What’s the Story with Child Support Add-ons

It was recently reported that actor Jeremy Renner (best known for his lead in 2008’s The Hurt Locker and as Hawkeye in the Avengers movies) is refusing to pay his half of their daughter Ava’s preschool tuition.   Jeremy’s ex-wife, Sonnie Pacheco claims that she has asked for Jeremy to pay half of the $1,600 monthly tuition, but he has refused.   She also claims he has fallen behind on his child support payments to the tune of $48,367.  Now I have to admit I have never read Jeremy’s court orders, but I have a really good guess what order is he running afoul of.

In California, it is mandatory for the Court, when making child support orders, to allocate the costs related to the children’s uninsured medical expenses (e.g. co-pays, deductibles) and for the cost of child care so that a parent can work or go to school/training.  These are referred to as “mandatory add-ons” since the court is required to make them part of all child support orders.  Typically the cost of these expenses is split equally between the parents, but the court has discretion to allocate the cost however is most appropriate in light of the parties income and expenses.  So for example in Jeremy’s case above, if the court ordered that Jeremy and Sonnie were to split the cost of their daughter’s pre-school, then Jeremy would owe half of the $1,600 tuition or $800 each month.

The court may (meaning it is not mandatory) issue an order allocating educational or other special needs of the children and travel expenses for visitation.  These are referred to as “permissive add-ons.”  As with mandatory add-ons, these expenses are usually shared equally, but can be allocated however the court deems most appropriate. For example, if Dad lives in New York and Mom lives in San Diego, the court can order the parties to equally share the cost of their child’s plane ticket for visitation with the other parent.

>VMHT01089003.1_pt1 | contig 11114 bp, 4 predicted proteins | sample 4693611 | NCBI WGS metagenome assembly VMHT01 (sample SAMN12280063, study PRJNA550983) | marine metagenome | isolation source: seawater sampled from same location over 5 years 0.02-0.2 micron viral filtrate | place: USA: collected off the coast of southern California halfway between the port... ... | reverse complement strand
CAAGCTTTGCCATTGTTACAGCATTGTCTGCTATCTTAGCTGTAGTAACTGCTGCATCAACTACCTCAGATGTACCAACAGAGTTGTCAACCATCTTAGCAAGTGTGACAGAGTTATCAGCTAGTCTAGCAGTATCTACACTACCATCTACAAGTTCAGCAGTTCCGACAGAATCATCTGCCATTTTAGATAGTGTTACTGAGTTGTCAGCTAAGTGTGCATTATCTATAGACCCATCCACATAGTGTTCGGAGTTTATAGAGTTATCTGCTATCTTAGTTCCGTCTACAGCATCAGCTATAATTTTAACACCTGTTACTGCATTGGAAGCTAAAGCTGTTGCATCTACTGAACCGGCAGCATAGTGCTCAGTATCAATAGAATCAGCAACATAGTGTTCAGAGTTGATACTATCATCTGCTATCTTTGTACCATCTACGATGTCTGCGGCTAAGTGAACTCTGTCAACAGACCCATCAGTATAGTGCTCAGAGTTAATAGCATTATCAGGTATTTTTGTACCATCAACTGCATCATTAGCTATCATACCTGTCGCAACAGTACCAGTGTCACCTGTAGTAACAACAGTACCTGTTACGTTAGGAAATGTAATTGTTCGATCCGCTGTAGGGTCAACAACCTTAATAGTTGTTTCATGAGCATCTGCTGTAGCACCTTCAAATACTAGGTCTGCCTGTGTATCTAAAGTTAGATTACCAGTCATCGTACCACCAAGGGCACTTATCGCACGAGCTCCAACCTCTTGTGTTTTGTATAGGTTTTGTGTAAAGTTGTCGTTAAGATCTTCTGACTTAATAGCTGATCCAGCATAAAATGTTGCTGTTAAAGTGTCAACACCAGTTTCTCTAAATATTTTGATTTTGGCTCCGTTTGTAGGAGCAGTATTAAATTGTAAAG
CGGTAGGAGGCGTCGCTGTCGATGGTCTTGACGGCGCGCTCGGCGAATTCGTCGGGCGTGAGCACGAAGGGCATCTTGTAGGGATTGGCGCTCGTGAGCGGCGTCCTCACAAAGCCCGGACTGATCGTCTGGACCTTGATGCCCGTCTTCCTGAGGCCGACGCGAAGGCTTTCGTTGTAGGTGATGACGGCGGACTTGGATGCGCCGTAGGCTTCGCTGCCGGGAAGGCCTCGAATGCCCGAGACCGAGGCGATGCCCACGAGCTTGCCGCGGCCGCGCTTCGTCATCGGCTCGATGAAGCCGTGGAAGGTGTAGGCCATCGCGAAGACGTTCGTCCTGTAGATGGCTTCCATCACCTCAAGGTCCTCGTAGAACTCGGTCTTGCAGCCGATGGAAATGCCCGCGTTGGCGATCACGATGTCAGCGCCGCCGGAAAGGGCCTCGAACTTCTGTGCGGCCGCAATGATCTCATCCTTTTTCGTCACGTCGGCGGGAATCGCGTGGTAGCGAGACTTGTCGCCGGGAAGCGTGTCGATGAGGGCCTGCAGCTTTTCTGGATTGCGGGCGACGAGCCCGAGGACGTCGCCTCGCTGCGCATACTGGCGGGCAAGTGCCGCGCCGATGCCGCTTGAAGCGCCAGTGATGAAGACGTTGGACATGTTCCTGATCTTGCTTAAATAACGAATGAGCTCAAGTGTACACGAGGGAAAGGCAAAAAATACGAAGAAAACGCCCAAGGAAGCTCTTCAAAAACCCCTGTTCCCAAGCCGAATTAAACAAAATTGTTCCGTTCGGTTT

The allocation of these “add-ons” are governed by Family Code §§4062 and 4063.  Section 4062 addresses what add-ons must be ordered (mandatory) and what add-ons may be ordered (permissive).  Once ordered, the payment, repayment, and reimbursement for the add-ons is addressed in Section 4063.  Family Code §4063 is too long and detailed a code section to address in a single blog.

That is why you should read it and discuss it with an experienced family law attorney so you are sure to understand your rights and obligations.

Once ordered, child support add-ons are no different than regular child support.  That is why the court orders for add-ons typically start with language such as, “As and for additional child support, the court order…”  Just like regular child support, if the party fails to pay their share, it creates a child support arrearage.  That arrearage can be enforced by contempt or through an enforcement motion.  In an enforcement motion all child support arrears (including add-ons) collect interest at 10% per annum.  That means a party has all of the enforcement mechanisms and protections for add-ons as they would if the other payor failed to make monthly child support cash payments.

It is imperative that you discuss your case with a qualified attorney because the issue of child support add-ons can be quite complex.  For example, if your child goes to daycare during the other parent’s custodial time and that parent is not working or going to school, you have no obligation to pay for any part of that daycare expense.  As another example, if the other parent took your child to see the doctor that was out of network and presented you with a bill for the portion not covered by insurance, you are not necessarily required to pay the amount allocated by a court order.  You see, pursuant to Family Code §4063(f)(2), absent an emergency or other good reason, if a parent uses a medical professional not covered by your insurance plan, they are responsible for 100% of the cost.

Understanding your rights and obligations with regard to child support and child support add-ons can save you a lot of time, money, and grief.  This is why you should seek the advice of a qualified family law attorney to discuss your case.

Feel free to contact us if you are considering a divorce from your spouse, a legal separation, or have questions regarding child support add-ons. Nancy J. Bickford is the only Certified Family Law Specialist (CFLS) in San Diego County who is also a licensed Certified Public Accountant (CPA) with a Master of Business Administration (MBA). Don’t settle for less when determining your rights. Call 858-793-8884 in Del Mar, Carmel Valley, North County or San Diego.



Contact Information